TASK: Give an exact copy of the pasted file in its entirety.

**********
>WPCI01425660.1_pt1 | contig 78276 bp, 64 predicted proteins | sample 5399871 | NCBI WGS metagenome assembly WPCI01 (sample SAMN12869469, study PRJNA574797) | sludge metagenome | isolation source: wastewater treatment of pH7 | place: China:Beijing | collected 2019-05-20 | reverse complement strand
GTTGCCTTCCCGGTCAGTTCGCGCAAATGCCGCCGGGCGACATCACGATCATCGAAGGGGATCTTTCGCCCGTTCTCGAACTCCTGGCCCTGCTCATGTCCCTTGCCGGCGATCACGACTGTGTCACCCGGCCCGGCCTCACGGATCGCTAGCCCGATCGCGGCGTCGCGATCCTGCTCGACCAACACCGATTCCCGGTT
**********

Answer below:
>WPCI01425660.1_pt1 | contig 78276 bp, 64 predicted proteins | sample 5399871 | NCBI WGS metagenome assembly WPCI01 (sample SAMN12869469, study PRJNA574797) | sludge metagenome | isolation source: wastewater treatment of pH7 | place: China:Beijing | collected 2019-05-20 | reverse complement strand
GTTGCCTTCCCGGTCAGTTCGCGCAAATGCCGCCGGGCGACATCACGATCATCGAAGGGGATCTTTCGCCCGTTCTCGAACTCCTGGCCCTGCTCATGTCCCTTGCCGGCGATCACGACTGTGTCACCCGGCCCGGCCTCACGGATCGCTAGCCCGATCGCGGCGTCGCGATCCTGCTCGACCAACACCGATTCCCGGTT